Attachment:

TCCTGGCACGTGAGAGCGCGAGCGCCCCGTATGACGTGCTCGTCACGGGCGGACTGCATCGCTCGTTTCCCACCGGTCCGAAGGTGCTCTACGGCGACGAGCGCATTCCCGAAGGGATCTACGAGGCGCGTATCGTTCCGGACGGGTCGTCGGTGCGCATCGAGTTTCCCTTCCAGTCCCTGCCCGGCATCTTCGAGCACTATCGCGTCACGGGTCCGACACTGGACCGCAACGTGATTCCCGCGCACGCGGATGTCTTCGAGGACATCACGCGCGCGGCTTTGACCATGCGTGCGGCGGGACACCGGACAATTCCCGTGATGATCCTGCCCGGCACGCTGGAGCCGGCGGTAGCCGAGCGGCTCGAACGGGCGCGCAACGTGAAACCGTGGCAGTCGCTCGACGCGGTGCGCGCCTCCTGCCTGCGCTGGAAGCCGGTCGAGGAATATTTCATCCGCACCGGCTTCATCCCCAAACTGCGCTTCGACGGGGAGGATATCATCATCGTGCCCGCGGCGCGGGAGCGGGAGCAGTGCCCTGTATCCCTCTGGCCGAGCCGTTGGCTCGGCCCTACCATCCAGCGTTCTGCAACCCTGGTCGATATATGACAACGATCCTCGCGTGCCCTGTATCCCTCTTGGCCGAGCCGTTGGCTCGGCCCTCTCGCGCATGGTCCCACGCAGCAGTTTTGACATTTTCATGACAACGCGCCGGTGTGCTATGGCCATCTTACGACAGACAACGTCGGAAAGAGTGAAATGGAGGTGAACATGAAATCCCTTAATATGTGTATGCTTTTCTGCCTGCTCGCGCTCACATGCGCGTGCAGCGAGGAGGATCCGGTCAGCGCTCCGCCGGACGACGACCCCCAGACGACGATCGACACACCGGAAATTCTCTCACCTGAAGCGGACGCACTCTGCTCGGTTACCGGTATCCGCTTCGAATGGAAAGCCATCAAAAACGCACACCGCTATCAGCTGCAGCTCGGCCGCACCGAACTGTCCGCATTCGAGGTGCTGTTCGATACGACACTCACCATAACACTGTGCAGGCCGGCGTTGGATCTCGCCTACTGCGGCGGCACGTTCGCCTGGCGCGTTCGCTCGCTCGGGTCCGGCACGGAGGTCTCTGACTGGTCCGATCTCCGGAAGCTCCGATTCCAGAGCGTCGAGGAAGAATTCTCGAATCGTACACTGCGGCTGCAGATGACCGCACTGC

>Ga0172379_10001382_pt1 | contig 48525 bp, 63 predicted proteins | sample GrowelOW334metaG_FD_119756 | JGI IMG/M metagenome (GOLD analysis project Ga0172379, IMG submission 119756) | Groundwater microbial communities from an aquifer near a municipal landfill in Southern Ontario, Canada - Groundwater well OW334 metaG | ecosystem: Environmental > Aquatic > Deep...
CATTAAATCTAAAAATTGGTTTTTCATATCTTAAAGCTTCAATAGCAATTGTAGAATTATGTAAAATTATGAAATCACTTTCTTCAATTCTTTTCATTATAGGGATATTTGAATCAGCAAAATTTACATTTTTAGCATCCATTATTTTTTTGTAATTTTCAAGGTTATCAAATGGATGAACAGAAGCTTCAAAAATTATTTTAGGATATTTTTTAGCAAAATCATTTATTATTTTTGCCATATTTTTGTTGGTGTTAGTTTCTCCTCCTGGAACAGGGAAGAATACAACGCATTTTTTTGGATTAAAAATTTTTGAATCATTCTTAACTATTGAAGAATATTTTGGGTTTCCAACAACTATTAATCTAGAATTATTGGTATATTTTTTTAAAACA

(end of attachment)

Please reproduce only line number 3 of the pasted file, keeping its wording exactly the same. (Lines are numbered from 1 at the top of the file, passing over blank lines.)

CATTAAATCTAAAAATTGGTTTTTCATATCTTAAAGCTTCAATAGCAATTGTAGAATTATGTAAAATTATGAAATCACTTTCTTCAATTCTTTTCATTATAGGGATATTTGAATCAGCAAAATTTACATTTTTAGCATCCATTATTTTTTTGTAATTTTCAAGGTTATCAAATGGATGAACAGAAGCTTCAAAAATTATTTTAGGATATTTTTTAGCAAAATCATTTATTATTTTTGCCATATTTTTGTTGGTGTTAGTTTCTCCTCCTGGAACAGGGAAGAATACAACGCATTTTTTTGGATTAAAAATTTTTGAATCATTCTTAACTATTGAAGAATATTTTGGGTTTCCAACAACTATTAATCTAGAATTATTGGTATATTTTTTTAAAACA